I don’t believe that I am alone in wishing many of my thoughts were private- that a thought might become known only when I write it down or say it out loud. The premise of “private thought” implies that when I think a thing but do not act upon that thought, I am not unaccountable to it. Thoughts, by this way of reasoning, do not count the way actions and words do.
Last week, when an autistic boy refused to get on the little yellow bus at the end of the school day, I got to re-assess the “private thought” theory. I got called over the loud speaker to help in a bus situation. When I stepped onto this bus, I found the boy, the driver and the boy’s teacher, teeth clenched, spitting out curt phrases at one another. The boy wouldn’t sit down, wouldn’t shut up, and wouldn’t wear the mandatory harness. Both the teacher and the driver leaned into this boy and even I could “hear” them cursing in their heads.
Then, the boy and I made eye contact. In that instant, what popped into my mind was how he had called my name during his talent show performance earlier that day. “You rock, Principal John.” So, in the moment our eyes connected, I smiled and called out his name in fond recognition. It was spontaneous. Then he sat. He stuck his hands up, the driver gave me the harness that he had to wear, and I slipped it on him. It took thirty seconds.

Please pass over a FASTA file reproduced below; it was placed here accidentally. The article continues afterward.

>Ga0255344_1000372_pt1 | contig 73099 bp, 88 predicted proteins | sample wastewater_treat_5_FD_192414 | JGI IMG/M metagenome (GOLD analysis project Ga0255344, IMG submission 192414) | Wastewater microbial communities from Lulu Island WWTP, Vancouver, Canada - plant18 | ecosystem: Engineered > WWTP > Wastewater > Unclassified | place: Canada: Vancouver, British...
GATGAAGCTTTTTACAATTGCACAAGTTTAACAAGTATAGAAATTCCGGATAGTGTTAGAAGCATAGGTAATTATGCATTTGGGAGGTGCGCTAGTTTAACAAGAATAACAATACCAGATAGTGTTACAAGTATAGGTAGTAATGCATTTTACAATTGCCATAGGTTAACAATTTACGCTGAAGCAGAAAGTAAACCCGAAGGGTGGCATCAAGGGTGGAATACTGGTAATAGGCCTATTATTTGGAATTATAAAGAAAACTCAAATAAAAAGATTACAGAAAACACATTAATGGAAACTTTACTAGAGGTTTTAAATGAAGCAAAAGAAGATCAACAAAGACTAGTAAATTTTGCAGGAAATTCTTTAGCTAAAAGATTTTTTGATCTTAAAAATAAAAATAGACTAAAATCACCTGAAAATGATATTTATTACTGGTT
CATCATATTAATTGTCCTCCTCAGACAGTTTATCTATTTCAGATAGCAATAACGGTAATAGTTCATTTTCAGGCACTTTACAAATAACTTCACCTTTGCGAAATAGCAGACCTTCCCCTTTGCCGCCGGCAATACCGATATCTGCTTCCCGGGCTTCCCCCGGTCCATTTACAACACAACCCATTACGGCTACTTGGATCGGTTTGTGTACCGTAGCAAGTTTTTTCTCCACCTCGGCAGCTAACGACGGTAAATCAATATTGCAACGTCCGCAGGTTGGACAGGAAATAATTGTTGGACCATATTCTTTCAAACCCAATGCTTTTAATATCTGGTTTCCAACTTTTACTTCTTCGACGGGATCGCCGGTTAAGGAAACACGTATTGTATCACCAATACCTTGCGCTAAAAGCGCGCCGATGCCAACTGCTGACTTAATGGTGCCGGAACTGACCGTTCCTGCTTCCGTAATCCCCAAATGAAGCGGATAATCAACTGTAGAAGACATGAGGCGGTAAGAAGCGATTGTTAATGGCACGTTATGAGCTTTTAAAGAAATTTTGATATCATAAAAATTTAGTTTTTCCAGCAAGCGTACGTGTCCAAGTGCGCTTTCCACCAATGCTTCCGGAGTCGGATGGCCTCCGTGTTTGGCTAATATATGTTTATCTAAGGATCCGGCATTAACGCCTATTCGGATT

What factors contributed to the change? Could it be that, because of what was in their minds, the boy felt as if the driver and the teacher had stuck him in the ribs? What, then, did he perceive when he and I made eye contact? The situation brought forward a truth: An idea, even unspoken, exists as energy, – very real stuff that we don’t yet have ways to measure. Even if I refuse to admit having had a particular thought, that does not mean it doesn’t show up somehow, real as a rock.
How far does this connectedness go? When I write an incident report about a child, or when I get triggered and think harsh things behind the closed doors of my office – when I speak unmeasured things to a confidante miles away, is there something that slips beyond these “private” exchanges? I lack such tools to map out how it might work, but I’m coming to see that a kind of connection remains.
These events bring to mind a teacher from my grade school days. All of the boys in my school feared this woman and went great lengths to avoid her. I can recall being puzzled at how such kind sounding words managed to come out of her mouth when I understood her to be anything but kind. I can still picture her twisted smile. An angry realm existed within her and seeped out in non-verbal ways.
Is it true that we really can’t hide? Maybe so. I lead, teach, and am seen in a level of detail that language only approximates. To pretend that my totality is not out in the open might be a self-protecting slight-of-mind strategy. What I do want for myself is a level of courage that helps me become a pioneer of openness – to live as though everything – thoughts included – counts.